Six tribes in Michigan show success expanding Tribal Food Access

MICHIGAN (WLUC) - “The tribal food programs have assisted my family in making a healthier lifestyle switch that will last a lifetime. We will continue to use the tools gifted to us and share the knowledge with family, friends, and the community, “said Kristine Maki, a tribal citizen at Keweenaw Bay Indian Community.

The Michigan Tribal Food Access Collaborative started in April 2017, a partnership between six Federally Recognized Tribes, Inter-Tribal Council of Michigan, Michigan Health Endowment Fund, and Michigan Public Health Institute. The project enhances the nutrition landscape in tribal communities.

Participating tribes included Bay Mills Indian Community, Hannahville Indian Community, Keweenaw Bay Indian Community, Little Traverse Bay Bands of Odawa Indians, Nottawaseppi Huron Band of the Potawatomi, and Pokagon Band of Potawatomi.

Hannahville Indian Community located in the Upper Peninsula of Michigan is one of many tribal communities looking to help families increase their access to healthy whole foods at affordable prices, which is difficult in rural communities. “The Michigan Tribal Food Access Collaborative allowed us to stretch our range of outreach to those community members who would benefit from nutrition education and activities,” said Kelly Hansen, Hannahville Indian Community Health Educator.

In two years, participating tribes went from 47 to 106 community partners. Community outreach activities included: nutrition education, cooking classes, food tastings, and distribution of materials. Tribes reported hosting 29 events in year one reaching about 900 people and 286 events in year two reaching about 17,040 people, collectively.

Elizabeth Leffler, Community Health Outreach Supervisor, Pokagon Band of Potawatomi Department of Health Services reported “one of the biggest changes the program has helped to impact was getting a policy in place with medical providers to have them initiate conversations around BMI and health concerns during children’s wellness appointments. Providers are having these conversations with families earlier and completing referrals for at-risk children to work with a dietician for three months.”

Tribal healthcare providers were given a variety of resources, education and tools focused on health behaviors, risk prevention, pediatric nutrition, and referrals to improve pediatric obesity screening rates and monitoring for their patient populations. At least four tribal health centers and a number of other communities through the National Native Network received training on improving the effective use of patient data within the electronic health record, education on pediatric obesity, type 2 diabetes and other health and nutrition related topics.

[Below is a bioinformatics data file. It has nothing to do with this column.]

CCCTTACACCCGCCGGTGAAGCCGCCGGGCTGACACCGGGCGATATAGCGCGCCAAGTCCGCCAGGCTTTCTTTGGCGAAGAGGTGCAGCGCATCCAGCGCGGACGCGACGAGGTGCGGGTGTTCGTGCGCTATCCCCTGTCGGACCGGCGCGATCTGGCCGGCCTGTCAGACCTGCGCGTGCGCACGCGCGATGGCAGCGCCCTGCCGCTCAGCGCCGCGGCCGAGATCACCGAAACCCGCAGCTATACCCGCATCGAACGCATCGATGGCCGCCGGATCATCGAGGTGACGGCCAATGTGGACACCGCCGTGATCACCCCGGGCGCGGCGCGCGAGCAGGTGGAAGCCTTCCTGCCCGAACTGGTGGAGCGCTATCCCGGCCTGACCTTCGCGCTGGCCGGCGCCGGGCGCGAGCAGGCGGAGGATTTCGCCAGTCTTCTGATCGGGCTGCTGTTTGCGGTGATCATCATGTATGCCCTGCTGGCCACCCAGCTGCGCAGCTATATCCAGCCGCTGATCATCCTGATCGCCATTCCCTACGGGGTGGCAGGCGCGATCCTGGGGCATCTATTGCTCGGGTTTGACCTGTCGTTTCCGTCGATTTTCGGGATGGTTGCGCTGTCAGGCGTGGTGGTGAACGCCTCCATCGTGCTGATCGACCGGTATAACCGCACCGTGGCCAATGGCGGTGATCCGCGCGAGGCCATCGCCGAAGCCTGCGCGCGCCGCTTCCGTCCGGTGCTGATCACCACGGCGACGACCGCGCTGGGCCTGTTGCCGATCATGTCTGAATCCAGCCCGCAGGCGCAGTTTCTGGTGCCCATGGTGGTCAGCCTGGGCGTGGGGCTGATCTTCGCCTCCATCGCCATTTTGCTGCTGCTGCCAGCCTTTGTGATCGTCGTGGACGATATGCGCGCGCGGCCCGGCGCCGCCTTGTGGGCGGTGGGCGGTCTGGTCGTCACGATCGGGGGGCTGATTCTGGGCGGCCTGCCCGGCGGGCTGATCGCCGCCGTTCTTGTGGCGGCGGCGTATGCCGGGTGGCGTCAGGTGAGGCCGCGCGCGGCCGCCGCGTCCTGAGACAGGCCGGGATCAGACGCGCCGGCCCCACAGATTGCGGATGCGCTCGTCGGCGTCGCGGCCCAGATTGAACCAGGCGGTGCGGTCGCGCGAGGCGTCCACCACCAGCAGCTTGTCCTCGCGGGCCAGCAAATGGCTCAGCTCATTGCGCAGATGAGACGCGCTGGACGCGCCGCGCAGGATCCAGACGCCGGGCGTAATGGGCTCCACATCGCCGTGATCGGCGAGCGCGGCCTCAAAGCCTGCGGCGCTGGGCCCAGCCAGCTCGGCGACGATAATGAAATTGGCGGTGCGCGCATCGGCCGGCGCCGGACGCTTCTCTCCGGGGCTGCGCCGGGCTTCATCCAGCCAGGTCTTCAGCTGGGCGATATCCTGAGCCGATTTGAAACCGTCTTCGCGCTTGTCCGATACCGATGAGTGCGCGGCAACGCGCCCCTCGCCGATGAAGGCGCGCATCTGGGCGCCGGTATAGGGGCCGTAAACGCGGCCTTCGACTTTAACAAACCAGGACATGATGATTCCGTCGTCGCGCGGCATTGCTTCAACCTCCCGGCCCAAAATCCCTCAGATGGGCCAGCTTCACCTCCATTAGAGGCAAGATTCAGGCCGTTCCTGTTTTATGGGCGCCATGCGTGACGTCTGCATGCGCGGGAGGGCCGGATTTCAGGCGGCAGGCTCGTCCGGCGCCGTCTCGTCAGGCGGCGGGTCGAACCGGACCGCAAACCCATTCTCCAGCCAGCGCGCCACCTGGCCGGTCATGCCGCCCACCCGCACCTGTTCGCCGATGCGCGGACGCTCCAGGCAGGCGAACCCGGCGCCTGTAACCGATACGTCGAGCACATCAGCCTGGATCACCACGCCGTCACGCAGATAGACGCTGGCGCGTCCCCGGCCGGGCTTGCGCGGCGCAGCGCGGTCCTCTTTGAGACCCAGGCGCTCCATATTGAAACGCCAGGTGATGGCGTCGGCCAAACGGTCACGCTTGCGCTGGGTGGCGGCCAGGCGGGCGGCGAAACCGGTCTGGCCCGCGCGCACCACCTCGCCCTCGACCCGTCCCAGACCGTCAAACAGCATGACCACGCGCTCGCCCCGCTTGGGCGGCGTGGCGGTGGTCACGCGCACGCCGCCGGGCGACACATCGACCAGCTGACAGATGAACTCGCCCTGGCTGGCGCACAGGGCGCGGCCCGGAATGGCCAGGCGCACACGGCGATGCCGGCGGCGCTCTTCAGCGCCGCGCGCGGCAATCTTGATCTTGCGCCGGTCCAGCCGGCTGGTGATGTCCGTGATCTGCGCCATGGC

Each tribe completed a food resource assessment to capture a snapshot of food access points in their communities. Emily VanderKlok, Community Health Outreach Manager, Nottawaseppi Huron Band of Potawatomi noted that “our food distribution has really improved on the reservation. We’ve made strong relationships with local farms, with one of them bringing veggie boxes once a week. We’ve also incorporated these veggie boxes into some targeted population programs, including the maternal-infant program and the youth program.

“I feel that the Michigan Tribal Food Access Collaborative has allowed a unique opportunity for our community. We have been able for the first time ever to work with youth in a full circle educational, scientific and cultural process of the importance of gardening and being seed savers for our community. We are hoping to reach more people each year with this effort. Future plans are for the children to sell garden vegetables at the Bay Mills and Brimley Farmer’s Market, along with sharing the knowledge they obtained with family. I am very excited to see this work continue and watch the children become leaders in growing sustainable healthy foods for community members to consume,” said Angela Johnston, MTFAC Coordinator at Bay Mills Indian Community.

Through continued commitment of local and statewide partners, the tribes participating in the Michigan Tribal Food Access Collaborative hope to continue to build on these early multi-component successes in the future by engaging local convenience stores to provide more fresh whole food options, expanding the learning community, continuing to work with health providers and clinics as well as children and families to educate on healthy Anishinaabe lifestyles and eating.

The Inter-Tribal Council of Michigan, Inc. is a 501(C)3 non-profit corporation duly organized under a state charter filed April 16, 1968. The agency represents all twelve federally recognized tribes in Michigan. The agency is divided into several different divisions, including: Headstart; Early Headstart; health services; behavioral health; environmental services; child, family, and education services; and administration. The agency employs approximately 160 employees. 35 of these employees are based in the agency’s central office in Sault Ste. Marie, while member tribes have offices and staff on site. Visit http://www.itcmi.org/ to learn more about the agency. The Michigan Tribal Food Access Collaborative is funded by the Michigan Health Endowment Fund.



 
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